Lotteries are only rational on the individual level if there is transparent information about one’s chances of winning such that one can take a calculated risk. There’s a chance that nobody will buy Sway for this lottery except a single person who says to themselves, “Gee, $15 to get $1000, that sounds like a winner to me!”. That one person will win and probably conclude that making financial decisions without transparency of information Totally Pays Off. “I won, therefore it was rational!”


  9. Jackson

    I bought Sway the day it came out and read it quickly thereafter. I guess I’m out of luck for the lottery?

    It is a very interesting book though.

  10. Devin Reams

    As I said in my review, if you liked The Tipping Point or Freakonomics then you’ll enjoy this quick, 200+ page read.

  11. noah


    honestly? why is it that every time someone tries to do something nice, thoughtful, different, creative to stir people (rationally or irrationally) there is that “one” guy who has to criticize it?

    do you hate it when it’s sunny and then complain when it rains?

  12. Ian Parker

    At the risk of being the sole irrational person, I purchased the book. In my defense, I would have purchased it anyhow, as I thoroughly enjoyed “Blink” by Malcolm Gladwell, and this seems to be in a similar vein. I also recommend “Fooled by Randomness” and “The Black Swan”, both by Nassim Nicholas Taleb.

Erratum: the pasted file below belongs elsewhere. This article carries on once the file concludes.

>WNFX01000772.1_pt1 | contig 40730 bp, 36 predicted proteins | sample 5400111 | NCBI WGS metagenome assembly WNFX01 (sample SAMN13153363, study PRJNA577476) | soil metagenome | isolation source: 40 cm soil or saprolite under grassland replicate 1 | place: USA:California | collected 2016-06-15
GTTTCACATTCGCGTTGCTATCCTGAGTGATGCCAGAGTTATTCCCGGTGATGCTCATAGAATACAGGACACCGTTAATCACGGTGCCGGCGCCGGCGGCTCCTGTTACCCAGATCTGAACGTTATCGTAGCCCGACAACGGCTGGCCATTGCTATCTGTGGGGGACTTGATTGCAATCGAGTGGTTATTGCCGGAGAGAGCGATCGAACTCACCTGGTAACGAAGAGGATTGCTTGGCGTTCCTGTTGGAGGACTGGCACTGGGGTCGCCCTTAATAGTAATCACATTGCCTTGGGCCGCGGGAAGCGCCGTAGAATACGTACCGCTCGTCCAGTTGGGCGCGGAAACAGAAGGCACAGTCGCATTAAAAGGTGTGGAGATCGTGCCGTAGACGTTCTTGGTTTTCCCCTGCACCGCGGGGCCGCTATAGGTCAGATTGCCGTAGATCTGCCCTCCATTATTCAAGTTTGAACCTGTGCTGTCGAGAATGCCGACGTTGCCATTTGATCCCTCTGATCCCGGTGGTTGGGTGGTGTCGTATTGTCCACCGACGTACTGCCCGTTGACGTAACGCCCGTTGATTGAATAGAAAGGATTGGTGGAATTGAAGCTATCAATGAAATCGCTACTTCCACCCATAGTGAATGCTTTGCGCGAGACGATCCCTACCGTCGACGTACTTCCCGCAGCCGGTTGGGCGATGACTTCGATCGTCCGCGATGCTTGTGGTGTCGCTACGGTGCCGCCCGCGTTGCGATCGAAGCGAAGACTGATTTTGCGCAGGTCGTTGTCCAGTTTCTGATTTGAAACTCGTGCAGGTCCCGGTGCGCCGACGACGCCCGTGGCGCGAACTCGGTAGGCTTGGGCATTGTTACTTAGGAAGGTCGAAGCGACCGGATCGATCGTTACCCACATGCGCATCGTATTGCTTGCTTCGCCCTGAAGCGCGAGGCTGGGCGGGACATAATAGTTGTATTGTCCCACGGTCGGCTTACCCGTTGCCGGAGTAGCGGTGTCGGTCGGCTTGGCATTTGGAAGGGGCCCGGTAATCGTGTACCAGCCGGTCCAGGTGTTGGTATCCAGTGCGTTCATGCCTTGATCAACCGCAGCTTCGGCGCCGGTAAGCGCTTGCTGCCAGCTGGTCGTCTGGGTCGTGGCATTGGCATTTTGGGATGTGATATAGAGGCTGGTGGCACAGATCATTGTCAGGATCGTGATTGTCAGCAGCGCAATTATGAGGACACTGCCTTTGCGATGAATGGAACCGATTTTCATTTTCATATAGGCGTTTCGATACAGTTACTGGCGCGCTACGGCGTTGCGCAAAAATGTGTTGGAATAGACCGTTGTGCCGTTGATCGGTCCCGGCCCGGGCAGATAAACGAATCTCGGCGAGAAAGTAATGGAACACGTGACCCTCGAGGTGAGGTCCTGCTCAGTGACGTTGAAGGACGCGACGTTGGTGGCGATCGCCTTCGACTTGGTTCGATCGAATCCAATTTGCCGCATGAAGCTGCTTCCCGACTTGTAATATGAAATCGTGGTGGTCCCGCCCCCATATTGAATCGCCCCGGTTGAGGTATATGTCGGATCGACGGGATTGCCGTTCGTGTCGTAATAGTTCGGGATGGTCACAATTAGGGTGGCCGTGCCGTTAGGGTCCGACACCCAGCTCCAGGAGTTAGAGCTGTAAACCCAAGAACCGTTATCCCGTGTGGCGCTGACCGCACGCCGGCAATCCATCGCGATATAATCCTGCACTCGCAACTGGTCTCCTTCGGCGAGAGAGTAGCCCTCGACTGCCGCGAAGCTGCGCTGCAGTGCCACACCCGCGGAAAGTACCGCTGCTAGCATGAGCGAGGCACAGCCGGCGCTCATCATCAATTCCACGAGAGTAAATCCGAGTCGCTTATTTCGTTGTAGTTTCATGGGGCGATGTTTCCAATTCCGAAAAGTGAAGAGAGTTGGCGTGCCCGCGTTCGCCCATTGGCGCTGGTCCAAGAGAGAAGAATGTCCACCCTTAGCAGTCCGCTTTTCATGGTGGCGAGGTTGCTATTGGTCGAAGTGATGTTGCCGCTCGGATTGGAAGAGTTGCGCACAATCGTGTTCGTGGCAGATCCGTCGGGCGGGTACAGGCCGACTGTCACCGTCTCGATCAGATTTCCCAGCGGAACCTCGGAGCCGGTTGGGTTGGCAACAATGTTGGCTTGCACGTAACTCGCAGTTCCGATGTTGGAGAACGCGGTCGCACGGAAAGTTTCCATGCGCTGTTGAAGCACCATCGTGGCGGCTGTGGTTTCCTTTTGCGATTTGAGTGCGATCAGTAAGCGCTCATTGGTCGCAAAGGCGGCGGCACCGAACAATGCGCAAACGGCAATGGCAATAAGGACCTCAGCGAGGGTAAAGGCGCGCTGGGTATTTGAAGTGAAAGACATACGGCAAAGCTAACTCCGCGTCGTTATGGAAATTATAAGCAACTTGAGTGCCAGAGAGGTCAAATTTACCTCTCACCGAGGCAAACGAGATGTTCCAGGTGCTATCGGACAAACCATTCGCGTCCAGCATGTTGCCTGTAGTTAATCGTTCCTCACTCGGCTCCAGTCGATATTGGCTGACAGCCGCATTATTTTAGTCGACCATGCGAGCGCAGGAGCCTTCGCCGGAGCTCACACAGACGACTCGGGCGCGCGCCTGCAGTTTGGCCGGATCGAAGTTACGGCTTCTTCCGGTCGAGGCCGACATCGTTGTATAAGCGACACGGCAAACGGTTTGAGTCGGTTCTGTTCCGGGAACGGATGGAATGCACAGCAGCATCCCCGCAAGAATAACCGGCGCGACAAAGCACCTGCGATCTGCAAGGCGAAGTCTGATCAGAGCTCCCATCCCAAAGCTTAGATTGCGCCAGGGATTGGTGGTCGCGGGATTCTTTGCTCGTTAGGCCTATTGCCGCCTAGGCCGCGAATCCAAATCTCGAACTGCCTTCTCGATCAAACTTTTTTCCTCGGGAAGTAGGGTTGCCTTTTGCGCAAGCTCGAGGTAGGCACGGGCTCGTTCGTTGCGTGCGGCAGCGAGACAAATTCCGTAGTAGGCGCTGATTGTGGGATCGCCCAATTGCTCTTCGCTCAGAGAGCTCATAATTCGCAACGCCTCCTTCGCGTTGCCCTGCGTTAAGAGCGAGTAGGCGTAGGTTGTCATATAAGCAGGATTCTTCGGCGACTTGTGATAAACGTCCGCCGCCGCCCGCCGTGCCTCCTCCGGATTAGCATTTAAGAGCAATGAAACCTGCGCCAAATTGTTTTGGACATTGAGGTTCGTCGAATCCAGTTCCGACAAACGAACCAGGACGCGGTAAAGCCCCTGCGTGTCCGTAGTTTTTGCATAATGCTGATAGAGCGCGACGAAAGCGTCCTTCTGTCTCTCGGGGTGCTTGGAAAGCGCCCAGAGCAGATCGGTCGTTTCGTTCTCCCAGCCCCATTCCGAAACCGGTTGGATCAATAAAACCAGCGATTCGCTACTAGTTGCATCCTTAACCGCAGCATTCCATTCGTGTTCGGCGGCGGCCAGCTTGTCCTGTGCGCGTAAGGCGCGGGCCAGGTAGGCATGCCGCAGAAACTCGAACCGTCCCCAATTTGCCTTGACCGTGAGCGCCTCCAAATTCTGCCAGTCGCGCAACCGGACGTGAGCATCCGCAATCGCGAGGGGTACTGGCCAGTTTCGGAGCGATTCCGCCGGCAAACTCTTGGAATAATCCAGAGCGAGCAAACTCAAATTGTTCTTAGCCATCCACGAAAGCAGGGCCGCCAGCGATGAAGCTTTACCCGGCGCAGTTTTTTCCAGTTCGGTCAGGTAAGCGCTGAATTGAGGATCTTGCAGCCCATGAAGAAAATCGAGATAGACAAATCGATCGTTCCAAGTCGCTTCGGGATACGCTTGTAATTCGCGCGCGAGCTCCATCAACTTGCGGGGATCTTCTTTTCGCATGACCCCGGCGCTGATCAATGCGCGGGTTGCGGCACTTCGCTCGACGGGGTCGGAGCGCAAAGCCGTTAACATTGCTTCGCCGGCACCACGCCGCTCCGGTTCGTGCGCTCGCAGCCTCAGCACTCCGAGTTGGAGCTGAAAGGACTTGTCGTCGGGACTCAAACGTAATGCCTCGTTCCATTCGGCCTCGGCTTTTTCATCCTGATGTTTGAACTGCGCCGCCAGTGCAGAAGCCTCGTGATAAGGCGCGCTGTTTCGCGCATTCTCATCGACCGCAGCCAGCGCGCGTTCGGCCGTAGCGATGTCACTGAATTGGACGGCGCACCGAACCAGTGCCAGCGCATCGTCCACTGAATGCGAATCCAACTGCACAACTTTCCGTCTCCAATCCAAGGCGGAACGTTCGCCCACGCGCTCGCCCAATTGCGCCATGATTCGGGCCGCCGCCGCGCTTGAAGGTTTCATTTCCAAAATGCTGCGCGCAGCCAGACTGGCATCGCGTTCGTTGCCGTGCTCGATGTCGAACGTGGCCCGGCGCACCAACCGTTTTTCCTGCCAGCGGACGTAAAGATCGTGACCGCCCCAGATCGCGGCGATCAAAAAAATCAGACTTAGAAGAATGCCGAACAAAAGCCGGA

Great review, Ramit. Be well.

  13. Jason

    I emailed a doctoral candidate at Harvard Business School on good behavioral economics books and he told me to read Judgment in Managerial Decisions first, so I’m doing that before checking out Sway or Nudge or the other newer books on the subject. Looks very good though.

    neshura – while it’s wonderful that you are taking advantage of the library to read Sway at no cost to yourself, that does not make it irrational to purchase a book for single use. When you buy a book you have access to it all the time, you can take notes in it and you can lend it to other people – all very useful things. The point of this blog post was to get people excited about the book and purchase it for themselves. The gas giveaway is just an added incentive.

  14. JaM

    Behavioral economics is very interesting, but does this book mention ways to apply logic to avoid making irrational decisions?
    I highly recommend “Predictably Irrational” by Dan Ariely which came out earlier this year for those interested in this topic.

    American consumerism is driven by irrational consumption. Books like these might smarten the people up to the point of aiding the ongoing recessionary trend.

  15. Matt